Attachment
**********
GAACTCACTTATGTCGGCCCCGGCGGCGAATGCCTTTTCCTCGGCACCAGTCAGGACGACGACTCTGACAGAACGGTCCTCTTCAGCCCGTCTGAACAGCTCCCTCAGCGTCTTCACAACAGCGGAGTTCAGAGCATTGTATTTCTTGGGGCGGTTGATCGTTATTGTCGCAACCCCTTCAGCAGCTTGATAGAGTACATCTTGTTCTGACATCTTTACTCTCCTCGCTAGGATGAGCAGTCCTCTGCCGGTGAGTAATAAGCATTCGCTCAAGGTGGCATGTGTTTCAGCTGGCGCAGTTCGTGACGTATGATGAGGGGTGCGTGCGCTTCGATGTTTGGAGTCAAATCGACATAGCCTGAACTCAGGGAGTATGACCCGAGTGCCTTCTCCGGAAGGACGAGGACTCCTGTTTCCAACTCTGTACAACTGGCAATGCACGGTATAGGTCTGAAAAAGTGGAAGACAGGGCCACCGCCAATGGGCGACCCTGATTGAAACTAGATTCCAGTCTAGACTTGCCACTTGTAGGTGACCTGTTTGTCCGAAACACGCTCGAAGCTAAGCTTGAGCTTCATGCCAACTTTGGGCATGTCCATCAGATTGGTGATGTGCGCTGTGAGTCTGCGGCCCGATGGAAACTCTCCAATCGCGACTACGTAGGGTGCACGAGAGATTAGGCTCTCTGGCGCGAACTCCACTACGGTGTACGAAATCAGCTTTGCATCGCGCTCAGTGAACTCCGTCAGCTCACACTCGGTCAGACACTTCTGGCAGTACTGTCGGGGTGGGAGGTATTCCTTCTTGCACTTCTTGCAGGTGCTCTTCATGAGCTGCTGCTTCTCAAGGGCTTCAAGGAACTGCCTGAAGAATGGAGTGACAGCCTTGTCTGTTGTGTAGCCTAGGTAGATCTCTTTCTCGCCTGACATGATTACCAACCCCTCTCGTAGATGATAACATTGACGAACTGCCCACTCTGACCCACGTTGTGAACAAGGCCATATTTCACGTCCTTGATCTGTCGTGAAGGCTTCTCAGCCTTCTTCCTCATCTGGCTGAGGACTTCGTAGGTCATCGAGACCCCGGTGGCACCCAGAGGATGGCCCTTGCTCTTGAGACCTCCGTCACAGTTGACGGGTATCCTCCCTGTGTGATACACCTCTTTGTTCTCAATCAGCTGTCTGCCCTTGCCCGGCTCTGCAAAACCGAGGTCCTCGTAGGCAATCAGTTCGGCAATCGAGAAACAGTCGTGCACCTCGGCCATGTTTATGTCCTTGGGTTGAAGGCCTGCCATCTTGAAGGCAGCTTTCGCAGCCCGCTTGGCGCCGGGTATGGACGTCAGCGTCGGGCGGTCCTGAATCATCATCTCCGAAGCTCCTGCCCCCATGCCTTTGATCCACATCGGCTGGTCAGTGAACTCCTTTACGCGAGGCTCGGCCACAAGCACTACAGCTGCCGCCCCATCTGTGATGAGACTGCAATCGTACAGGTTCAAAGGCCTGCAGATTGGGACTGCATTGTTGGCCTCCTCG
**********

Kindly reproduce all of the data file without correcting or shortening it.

GAACTCACTTATGTCGGCCCCGGCGGCGAATGCCTTTTCCTCGGCACCAGTCAGGACGACGACTCTGACAGAACGGTCCTCTTCAGCCCGTCTGAACAGCTCCCTCAGCGTCTTCACAACAGCGGAGTTCAGAGCATTGTATTTCTTGGGGCGGTTGATCGTTATTGTCGCAACCCCTTCAGCAGCTTGATAGAGTACATCTTGTTCTGACATCTTTACTCTCCTCGCTAGGATGAGCAGTCCTCTGCCGGTGAGTAATAAGCATTCGCTCAAGGTGGCATGTGTTTCAGCTGGCGCAGTTCGTGACGTATGATGAGGGGTGCGTGCGCTTCGATGTTTGGAGTCAAATCGACATAGCCTGAACTCAGGGAGTATGACCCGAGTGCCTTCTCCGGAAGGACGAGGACTCCTGTTTCCAACTCTGTACAACTGGCAATGCACGGTATAGGTCTGAAAAAGTGGAAGACAGGGCCACCGCCAATGGGCGACCCTGATTGAAACTAGATTCCAGTCTAGACTTGCCACTTGTAGGTGACCTGTTTGTCCGAAACACGCTCGAAGCTAAGCTTGAGCTTCATGCCAACTTTGGGCATGTCCATCAGATTGGTGATGTGCGCTGTGAGTCTGCGGCCCGATGGAAACTCTCCAATCGCGACTACGTAGGGTGCACGAGAGATTAGGCTCTCTGGCGCGAACTCCACTACGGTGTACGAAATCAGCTTTGCATCGCGCTCAGTGAACTCCGTCAGCTCACACTCGGTCAGACACTTCTGGCAGTACTGTCGGGGTGGGAGGTATTCCTTCTTGCACTTCTTGCAGGTGCTCTTCATGAGCTGCTGCTTCTCAAGGGCTTCAAGGAACTGCCTGAAGAATGGAGTGACAGCCTTGTCTGTTGTGTAGCCTAGGTAGATCTCTTTCTCGCCTGACATGATTACCAACCCCTCTCGTAGATGATAACATTGACGAACTGCCCACTCTGACCCACGTTGTGAACAAGGCCATATTTCACGTCCTTGATCTGTCGTGAAGGCTTCTCAGCCTTCTTCCTCATCTGGCTGAGGACTTCGTAGGTCATCGAGACCCCGGTGGCACCCAGAGGATGGCCCTTGCTCTTGAGACCTCCGTCACAGTTGACGGGTATCCTCCCTGTGTGATACACCTCTTTGTTCTCAATCAGCTGTCTGCCCTTGCCCGGCTCTGCAAAACCGAGGTCCTCGTAGGCAATCAGTTCGGCAATCGAGAAACAGTCGTGCACCTCGGCCATGTTTATGTCCTTGGGTTGAAGGCCTGCCATCTTGAAGGCAGCTTTCGCAGCCCGCTTGGCGCCGGGTATGGACGTCAGCGTCGGGCGGTCCTGAATCATCATCTCCGAAGCTCCTGCCCCCATGCCTTTGATCCACATCGGCTGGTCAGTGAACTCCTTTACGCGAGGCTCGGCCACAAGCACTACAGCTGCCGCCCCATCTGTGATGAGACTGCAATCGTACAGGTTCAAAGGCCTGCAGATTGGGACTGCATTGTTGGCCTCCTCG